And you know, I think they’re exactly right. It is absurd, and completely unjustifiable, to give an entire class of people a special privileged and protected status just because of their behavior, just because their sexual behavior happens to be oriented towards the opposite sex. Separating out heterosexuals, and making them the only class of people who are entitled to the privilege of getting married to one another, is indefensible. The only way to avoid the trap of giving people unearned privileges based on the orientation of their sexual behavior is to grant everybody the same rights and privileges regardless of sexual orientation.

It’s the first time I heard a really cogent and coherent argument from the “traditional marriage” folks, and it’s a shame they believe and practice the exact opposite of what their own argument requires.

Pro-life radio

I happened to tune in to Christian talk radio during the drive home last night, and they were all abuzz about the Royal Baby. Apparently, the British and American press have been referring to it as the Royal Baby since before it was born. And that’s supposed to prove that it’s always been a baby, and not a fetus, or zygote, or fertilized egg.

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Opinions

I said it again the other day, but then I had second thoughts. “Everyone’s entitled to their own opinion,” I said, but is that really true? Have you ever thought about the full range of opinions we’re implicitly endorsing by saying everyone is entitled to believe whatever they believe?

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More thoughts on gun control

I confess I have mixed feelings about gun control. On the one hand you have situations like the recent shootings at the Sandy Hook Elementary School, where something clearly needs to be done to protect children against mass murder. That one seems like a no-brainer.

On the other hand, I don’t trust the 1% and I’m increasingly unhappy with the increasing subversion of democracy that is being used to turn our free country into a vast machine piping wealth out of the lower and middle classes and into the bank accounts of the very wealthiest, at the risk of financial disaster for the other 99%. Nor am I pleased with ever-encroaching “State secrets” covering up detention, torture, and assassination of “enemies,” including US citizens.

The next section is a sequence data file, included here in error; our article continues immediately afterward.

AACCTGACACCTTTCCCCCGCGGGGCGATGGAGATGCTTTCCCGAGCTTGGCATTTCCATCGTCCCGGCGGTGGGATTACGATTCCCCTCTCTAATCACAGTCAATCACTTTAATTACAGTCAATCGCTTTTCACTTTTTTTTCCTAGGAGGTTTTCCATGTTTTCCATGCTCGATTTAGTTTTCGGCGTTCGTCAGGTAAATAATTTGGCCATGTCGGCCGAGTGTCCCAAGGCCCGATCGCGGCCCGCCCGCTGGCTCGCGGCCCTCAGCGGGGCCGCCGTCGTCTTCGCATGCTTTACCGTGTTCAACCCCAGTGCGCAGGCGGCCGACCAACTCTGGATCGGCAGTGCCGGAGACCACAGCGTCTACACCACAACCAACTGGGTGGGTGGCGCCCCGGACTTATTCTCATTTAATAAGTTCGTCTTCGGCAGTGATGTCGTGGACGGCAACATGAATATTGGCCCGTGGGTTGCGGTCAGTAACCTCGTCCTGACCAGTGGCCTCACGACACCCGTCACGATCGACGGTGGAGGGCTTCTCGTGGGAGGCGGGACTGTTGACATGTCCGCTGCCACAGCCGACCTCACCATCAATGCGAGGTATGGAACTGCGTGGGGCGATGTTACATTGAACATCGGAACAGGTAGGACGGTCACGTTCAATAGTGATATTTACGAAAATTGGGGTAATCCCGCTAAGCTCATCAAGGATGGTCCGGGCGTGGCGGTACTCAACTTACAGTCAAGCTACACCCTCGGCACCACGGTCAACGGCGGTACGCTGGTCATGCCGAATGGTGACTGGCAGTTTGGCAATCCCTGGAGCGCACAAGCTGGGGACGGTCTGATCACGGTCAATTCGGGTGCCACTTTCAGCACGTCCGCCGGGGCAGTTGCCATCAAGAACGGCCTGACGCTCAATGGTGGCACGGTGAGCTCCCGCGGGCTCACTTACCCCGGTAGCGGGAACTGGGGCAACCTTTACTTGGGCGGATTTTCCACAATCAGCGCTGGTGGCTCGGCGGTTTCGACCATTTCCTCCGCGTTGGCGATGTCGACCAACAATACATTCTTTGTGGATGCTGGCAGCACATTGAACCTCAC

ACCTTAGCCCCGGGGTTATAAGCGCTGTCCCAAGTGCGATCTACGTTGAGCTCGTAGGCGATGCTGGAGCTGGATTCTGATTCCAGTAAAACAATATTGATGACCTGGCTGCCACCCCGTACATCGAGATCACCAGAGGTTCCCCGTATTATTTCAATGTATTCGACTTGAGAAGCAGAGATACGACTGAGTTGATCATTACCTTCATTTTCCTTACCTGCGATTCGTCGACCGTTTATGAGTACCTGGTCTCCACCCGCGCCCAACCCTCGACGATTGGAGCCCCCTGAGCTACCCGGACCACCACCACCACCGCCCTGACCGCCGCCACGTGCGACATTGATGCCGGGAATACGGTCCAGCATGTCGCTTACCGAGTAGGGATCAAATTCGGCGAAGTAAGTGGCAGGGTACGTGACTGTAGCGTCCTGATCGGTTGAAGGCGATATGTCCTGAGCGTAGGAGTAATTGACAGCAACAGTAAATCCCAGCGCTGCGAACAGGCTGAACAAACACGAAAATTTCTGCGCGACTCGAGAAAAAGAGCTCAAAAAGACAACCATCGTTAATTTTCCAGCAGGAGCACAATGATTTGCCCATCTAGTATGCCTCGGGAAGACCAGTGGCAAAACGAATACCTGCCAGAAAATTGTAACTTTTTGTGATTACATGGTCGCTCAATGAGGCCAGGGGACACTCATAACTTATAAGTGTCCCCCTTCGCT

Is it possible that the Founding Fathers, in protecting the people’s right to keep and bear arms “necessary to the security of a free state,” were showing more foresight than expected? Fortunately, a comment on last Friday’s post gives me an opportunity to dig into this a little more.

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Bible distribution program in FL

The Christian Post reports that a conservative Christian group has begun a probably-illegal Bible distribution program in local high schools in the area.

Volunteers from a Florida-based group have distributed Bibles to the lunchrooms of several high schools in the Sunshine State.

World Changers of Florida, a conservative organization, distributed the Bibles on Wednesday, with a focus on high schools in Orange County.

There are apparently some restrictions on the program, but definitely not enough to comply with the First Amendment.

“Passive distribution means the Bibles may be placed on one unmanned table for distribution in a location where students normally congregate during non-instructional time,” reads the memo. “The representatives may only be allowed to replenish Bibles if they run out and must remove any undistributed literature at the end of the distribution day.”

Has the ACLU heard about this? Anybody got any copies of The God Delusion they’d like to make available for distribution in the same cafeterias?